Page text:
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Guest commentary on broadcast media buys

Today, something a little different. Last week, I received a letter from Andy Newman (left), Vice President of Operations with Coast 101.1 FM. Newman wanted to explain some of the intricacies around advertising sales in the radio industry, while warning about the pitfalls of concentrating your advertising buy with one media outlet.

"Bottom line, many advertisers are being duped' into signing exclusive deals," Newman said. "Many are not getting what they were promised, and that is of most concern to those who have one or two day events once a year and depend on those events to pay the bills and are fundraisers We have also heard many stories about clients making specific purchases and not hearing their spots, only to discover the ads ran on another station and in one case, well outside the sale' window. I am sure you would agree that this is not good for any business, and is especially not good for radio as a whole. The marketplace had been elevated above the reputation of used car sales' but lately, with share prices and group profitability being a concern, we have seen a lowering of the bar'."

Yes, it is written from Newman's point of view and thus will reflect a bias toward his own business. However, it does contain useful information as well as insights into radio that I, being a print person, do not have. I know that other media executives will have a vastly different take on this, and I welcome them to add their comments below. It promises to be a lively discussion.

When Exclusivity Becomes Exclusionary

By Andy Newman

You've heard it countless times"give us all of your advertising budget and we'll give you a hell of a deal". It happens. In 95% of all types of media. It's the "exclusive". And often it's only beneficial to the media outlet.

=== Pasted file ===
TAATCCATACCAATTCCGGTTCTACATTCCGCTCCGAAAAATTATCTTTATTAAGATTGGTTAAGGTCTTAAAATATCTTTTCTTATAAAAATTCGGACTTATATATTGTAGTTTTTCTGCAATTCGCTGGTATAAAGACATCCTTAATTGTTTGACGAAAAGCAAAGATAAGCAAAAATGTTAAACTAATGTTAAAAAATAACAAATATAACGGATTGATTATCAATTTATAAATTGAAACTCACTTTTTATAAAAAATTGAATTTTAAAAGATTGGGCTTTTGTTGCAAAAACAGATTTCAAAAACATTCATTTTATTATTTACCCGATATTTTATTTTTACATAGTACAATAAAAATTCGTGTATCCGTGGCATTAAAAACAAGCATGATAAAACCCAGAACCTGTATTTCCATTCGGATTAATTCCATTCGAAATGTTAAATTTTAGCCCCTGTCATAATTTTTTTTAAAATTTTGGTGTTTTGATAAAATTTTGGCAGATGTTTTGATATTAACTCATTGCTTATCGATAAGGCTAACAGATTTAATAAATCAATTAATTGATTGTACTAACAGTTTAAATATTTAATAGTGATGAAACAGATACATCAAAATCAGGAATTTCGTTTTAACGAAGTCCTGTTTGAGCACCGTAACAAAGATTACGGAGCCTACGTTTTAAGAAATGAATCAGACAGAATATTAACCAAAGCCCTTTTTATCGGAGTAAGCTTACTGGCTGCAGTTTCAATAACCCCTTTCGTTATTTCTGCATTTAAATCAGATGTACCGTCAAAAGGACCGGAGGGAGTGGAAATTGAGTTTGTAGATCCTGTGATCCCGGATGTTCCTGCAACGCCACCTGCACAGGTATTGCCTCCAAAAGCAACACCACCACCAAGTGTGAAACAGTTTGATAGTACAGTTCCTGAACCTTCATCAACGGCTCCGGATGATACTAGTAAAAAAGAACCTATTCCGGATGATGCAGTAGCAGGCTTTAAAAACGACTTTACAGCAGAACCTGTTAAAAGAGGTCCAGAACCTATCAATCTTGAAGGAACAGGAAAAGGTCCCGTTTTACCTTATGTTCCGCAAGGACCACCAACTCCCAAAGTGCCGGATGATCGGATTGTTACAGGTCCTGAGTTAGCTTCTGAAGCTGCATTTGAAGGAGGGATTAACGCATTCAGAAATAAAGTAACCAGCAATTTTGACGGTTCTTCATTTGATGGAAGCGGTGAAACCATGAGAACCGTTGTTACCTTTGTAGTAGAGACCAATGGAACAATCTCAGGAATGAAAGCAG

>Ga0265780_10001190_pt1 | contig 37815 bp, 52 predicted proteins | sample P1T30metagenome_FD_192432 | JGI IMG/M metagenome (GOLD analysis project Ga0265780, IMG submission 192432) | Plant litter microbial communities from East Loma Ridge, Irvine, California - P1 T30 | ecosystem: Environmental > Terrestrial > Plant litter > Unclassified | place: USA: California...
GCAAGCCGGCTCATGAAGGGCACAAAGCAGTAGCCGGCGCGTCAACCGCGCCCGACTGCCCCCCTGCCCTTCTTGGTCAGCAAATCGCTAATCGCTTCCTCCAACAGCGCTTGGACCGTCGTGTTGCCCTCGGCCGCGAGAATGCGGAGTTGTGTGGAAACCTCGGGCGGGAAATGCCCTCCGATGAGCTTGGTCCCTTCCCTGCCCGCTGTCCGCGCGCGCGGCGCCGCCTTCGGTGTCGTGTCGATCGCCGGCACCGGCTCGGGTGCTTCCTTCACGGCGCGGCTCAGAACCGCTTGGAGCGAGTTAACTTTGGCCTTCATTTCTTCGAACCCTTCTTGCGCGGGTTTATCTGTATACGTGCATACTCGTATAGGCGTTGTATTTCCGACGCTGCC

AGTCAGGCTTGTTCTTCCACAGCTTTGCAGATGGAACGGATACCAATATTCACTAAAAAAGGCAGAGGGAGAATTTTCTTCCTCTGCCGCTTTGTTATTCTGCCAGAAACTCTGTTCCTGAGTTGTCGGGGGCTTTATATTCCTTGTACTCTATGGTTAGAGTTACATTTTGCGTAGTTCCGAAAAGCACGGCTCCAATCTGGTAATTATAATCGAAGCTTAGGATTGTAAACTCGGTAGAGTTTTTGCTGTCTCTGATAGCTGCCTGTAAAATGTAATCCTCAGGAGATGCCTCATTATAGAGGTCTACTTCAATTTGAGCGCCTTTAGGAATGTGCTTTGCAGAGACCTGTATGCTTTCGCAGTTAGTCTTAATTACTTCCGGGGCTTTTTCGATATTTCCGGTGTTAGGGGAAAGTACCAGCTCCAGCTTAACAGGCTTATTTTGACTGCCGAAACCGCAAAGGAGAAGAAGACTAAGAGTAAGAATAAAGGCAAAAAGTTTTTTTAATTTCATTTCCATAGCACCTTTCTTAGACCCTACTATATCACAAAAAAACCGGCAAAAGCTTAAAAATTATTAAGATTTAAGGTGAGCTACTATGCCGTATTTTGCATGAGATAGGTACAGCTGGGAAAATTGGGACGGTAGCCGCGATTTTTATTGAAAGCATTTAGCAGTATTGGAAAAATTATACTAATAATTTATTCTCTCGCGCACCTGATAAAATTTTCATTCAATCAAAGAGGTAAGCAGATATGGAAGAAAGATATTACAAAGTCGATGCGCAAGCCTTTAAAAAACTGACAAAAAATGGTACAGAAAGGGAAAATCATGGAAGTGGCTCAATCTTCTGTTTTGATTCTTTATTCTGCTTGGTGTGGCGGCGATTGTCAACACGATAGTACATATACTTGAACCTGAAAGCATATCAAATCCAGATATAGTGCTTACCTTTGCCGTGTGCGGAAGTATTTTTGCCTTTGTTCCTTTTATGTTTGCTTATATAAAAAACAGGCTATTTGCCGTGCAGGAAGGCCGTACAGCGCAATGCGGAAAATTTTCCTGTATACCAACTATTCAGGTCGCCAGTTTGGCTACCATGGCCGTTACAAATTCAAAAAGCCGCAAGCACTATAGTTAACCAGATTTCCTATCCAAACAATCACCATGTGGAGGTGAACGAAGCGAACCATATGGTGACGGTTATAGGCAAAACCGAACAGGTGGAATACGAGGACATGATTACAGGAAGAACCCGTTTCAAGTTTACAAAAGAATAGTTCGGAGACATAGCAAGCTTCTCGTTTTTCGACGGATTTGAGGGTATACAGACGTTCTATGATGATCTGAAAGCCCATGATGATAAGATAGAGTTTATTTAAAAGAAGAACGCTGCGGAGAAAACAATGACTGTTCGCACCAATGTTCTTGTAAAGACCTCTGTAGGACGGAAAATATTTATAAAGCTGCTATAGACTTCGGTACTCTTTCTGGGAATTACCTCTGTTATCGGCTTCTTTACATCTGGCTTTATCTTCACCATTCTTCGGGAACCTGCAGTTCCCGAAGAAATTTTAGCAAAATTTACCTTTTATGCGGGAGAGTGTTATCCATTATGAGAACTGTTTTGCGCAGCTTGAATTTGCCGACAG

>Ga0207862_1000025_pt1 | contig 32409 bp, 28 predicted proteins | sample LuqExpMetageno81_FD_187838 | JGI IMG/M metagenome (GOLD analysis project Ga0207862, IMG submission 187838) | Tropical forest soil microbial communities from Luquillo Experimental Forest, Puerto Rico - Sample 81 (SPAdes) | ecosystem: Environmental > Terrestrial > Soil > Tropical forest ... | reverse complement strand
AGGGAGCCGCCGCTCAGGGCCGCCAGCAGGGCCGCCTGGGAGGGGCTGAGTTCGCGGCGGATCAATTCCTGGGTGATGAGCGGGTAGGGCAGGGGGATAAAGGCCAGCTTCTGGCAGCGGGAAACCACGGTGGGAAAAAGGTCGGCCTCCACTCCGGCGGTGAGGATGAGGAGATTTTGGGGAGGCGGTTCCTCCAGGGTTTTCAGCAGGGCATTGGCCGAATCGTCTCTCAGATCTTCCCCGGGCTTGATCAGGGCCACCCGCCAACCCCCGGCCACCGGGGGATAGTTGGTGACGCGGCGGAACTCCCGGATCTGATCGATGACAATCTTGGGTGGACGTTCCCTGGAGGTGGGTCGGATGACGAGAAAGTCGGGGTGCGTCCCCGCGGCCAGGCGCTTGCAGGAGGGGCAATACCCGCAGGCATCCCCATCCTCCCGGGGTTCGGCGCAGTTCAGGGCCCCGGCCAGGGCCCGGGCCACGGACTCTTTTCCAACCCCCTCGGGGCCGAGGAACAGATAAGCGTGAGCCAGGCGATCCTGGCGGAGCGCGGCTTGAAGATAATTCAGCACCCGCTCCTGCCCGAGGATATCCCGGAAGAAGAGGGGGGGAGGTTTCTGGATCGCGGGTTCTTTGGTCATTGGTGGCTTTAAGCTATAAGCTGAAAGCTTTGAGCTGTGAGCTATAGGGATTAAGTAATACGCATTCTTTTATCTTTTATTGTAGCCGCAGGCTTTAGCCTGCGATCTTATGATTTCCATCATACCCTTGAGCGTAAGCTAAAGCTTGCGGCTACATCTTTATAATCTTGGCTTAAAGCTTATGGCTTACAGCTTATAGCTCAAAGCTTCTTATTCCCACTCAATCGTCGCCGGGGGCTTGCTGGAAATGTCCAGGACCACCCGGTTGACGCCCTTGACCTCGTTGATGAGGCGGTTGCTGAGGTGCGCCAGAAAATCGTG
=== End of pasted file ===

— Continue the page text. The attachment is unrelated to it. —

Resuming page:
In today's fragmented media marketplace, no one medium reaches every one of your potential customers 100% of the time, at the needed frequency. Take TV. Yes advertising on Station A's evening news reaches a hundred thousand people. But Station B reaches seventy 75,000 different people. Once you have spread your message to Station A's audience every night for a week, they have the message. Any more and you are preaching to the choir. You need to now talk to Station B's audience.

If you've taken an "exclusive" deal, you just keep talking to the same people. Yes, your ads are costing you less, but is it a good investment? Once these people have come to your store, or bought your product, the pool dries up. You need to talk to new people.

And if you are a non-profit group or community organization like a festival, doing an "exclusive" can hurt your ability to raise funds. Let's talk radio stations. On the Avalon there are four FM stations, three AM stations and three community stations. That's a ten way spit for about 250,000 people. If you go exclusive with one station or group, for your one-day event, you don't get a chance to reach the whole population. Based on some common Return On Investment formulas, you're missing out on a lot of potential customers, supporters or beer garden patrons!

Then there is the issue of PSA's or "freebies" from the other media outlets that you didn't buy because of your exclusive deal. Here is where the exclusion comes into play. If Media A have the exclusive, Media B, C and D will likely not give you any coverage in their entertainment listings or community events listings. Unfair? Sure. But only the CBC is run as a public entity the rest, are businesses, just like yours. It's quid pro quo. And more than one Community Cruiser or Road Show cruiser have been turned away from an event, because the organizers were pressured by the "exclusive media". Again, when you go exclusive, you are excluding a large group of potential customers, and excluding yourself from a lot of "free" media coverage. And with limited dollars, anything you get for free is good!